The Daily Gamecock

ADHD medication trend harmful

Medication misuse result of parents, educators

As a nation we have always been susceptible to the latest trend. We feel that because options are available we are obligated to utilize new technology. However, in the case of attention deficit-hyperactivity disorder (ADHD) medication, the public should rethink its overwhelming support of the drug’s mass prescription.

According to data from the Centers for Disease Control and Prevention, approximately 6.4 million children ages 4 through 17 have been diagnosed with ADHD at some point in their lives. This is a 41-percent rise over the past decade. This over-diagnosis can be accredited to many things, such as the ease with which someone can legally obtain the drug. And while there are countless brands in the public conscious, as well as hundreds of others, the blame should not solely be on the pharmaceutical companies; their job is to pander to the public and provide what we are so desperately willing to pay for.

Instead, we should scrutinize why today’s parents — who see anything below an “A” on their third-grader’s report card as a death sentence — have been scared into medicating their children. These “helicopter” parents are often so afraid of allowing their children to be childlike, they shelter them through medication. Unfortunately, their growing concern for making sure their child gets the most out of their education has escalated to the point of drugging their children — even when they do not need external help. Their decision to put a child on ADHD medication could have unwarranted side effects.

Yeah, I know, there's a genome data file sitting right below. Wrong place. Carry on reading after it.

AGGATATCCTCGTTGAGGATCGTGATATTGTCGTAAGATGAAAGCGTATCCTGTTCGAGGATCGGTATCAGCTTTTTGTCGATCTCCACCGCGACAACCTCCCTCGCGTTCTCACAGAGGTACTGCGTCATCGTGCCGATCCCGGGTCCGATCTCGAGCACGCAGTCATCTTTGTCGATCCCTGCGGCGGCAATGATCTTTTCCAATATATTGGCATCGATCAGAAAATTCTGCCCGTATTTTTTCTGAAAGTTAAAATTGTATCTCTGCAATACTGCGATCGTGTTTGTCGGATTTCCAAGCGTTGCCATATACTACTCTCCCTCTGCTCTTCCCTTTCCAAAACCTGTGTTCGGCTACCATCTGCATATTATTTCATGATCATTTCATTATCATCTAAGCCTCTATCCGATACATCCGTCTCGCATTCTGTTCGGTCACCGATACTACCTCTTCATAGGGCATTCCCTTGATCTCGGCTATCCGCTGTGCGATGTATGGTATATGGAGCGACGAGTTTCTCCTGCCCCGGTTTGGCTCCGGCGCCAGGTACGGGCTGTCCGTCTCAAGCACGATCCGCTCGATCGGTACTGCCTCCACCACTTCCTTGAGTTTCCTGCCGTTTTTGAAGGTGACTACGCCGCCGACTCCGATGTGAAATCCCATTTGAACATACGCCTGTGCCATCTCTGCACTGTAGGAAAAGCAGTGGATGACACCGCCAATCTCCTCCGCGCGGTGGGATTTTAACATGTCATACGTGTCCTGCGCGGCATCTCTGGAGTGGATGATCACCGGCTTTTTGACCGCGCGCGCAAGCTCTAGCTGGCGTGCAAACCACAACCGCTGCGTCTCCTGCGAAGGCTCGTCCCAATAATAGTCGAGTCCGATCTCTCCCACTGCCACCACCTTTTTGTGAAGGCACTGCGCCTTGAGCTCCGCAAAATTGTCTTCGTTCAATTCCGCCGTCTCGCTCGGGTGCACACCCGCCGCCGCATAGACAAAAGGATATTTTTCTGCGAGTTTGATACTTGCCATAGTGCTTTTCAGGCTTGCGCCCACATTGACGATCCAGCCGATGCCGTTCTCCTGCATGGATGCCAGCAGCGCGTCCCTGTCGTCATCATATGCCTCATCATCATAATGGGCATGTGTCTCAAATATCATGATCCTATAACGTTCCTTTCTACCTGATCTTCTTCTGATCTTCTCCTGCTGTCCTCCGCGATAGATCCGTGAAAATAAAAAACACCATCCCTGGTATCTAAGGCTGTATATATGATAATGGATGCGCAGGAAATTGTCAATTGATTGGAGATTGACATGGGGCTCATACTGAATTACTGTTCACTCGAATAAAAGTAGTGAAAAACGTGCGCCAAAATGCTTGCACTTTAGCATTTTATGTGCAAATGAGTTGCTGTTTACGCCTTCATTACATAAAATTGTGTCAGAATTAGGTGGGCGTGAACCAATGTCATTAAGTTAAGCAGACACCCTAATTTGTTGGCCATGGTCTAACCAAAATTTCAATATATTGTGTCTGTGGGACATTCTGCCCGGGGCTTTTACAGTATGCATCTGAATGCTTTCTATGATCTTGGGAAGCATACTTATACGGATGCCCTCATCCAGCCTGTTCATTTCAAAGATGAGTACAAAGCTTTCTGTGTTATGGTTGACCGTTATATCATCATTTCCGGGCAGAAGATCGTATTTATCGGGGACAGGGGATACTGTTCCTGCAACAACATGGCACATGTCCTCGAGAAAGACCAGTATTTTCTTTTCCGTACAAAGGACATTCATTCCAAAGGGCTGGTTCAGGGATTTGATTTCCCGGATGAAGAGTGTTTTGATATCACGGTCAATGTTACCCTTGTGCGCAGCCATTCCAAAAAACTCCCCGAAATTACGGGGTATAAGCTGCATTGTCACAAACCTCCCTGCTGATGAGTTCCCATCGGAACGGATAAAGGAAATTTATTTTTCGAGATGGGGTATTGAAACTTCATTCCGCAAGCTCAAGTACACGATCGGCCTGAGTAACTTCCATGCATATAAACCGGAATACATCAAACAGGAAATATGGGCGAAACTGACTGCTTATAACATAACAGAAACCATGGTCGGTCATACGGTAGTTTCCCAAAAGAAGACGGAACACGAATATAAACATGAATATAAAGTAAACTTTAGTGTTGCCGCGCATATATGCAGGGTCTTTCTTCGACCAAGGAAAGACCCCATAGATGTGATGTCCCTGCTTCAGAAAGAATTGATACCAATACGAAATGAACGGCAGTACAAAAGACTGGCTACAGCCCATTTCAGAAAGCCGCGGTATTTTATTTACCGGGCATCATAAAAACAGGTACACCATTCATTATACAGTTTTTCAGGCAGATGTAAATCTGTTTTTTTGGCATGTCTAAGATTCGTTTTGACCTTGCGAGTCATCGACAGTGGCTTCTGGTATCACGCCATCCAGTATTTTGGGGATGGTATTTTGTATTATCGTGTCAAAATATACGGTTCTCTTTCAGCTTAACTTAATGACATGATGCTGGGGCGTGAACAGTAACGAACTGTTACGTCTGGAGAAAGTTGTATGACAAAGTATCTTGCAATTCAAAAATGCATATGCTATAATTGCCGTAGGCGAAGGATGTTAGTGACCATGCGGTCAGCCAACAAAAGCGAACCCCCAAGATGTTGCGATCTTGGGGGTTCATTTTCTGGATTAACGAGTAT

In addition, our education system needs to aid in the condemning of this trend. The culture of standardized testing has perpetuated a model of fitting everyone into the same mold so that any child who may be more creative or artistically oriented must be reshaped to fit their liking.
I am well aware of the great positive effects these drugs can have. A child who may be unable to focus in a classroom and is disruptive should be able to take the medication and give his attention to his or her studies. But parents manipulating the system into give their kids an “edge” need to be held accountable; their negligence does not come without a cost.

Ultimately, parents and educators should not jump at the mildest of symptoms in children and assume they are headed down a path of ineptitude. We need to understand that the consumers of these drugs are children, and it’s completely natural for their attention to occasionally wander.
A child should not be diagnosed with a condition simply because he or she is a little more excitable than most. When we can accept that we cannot judge children like adults, we can create a brighter future.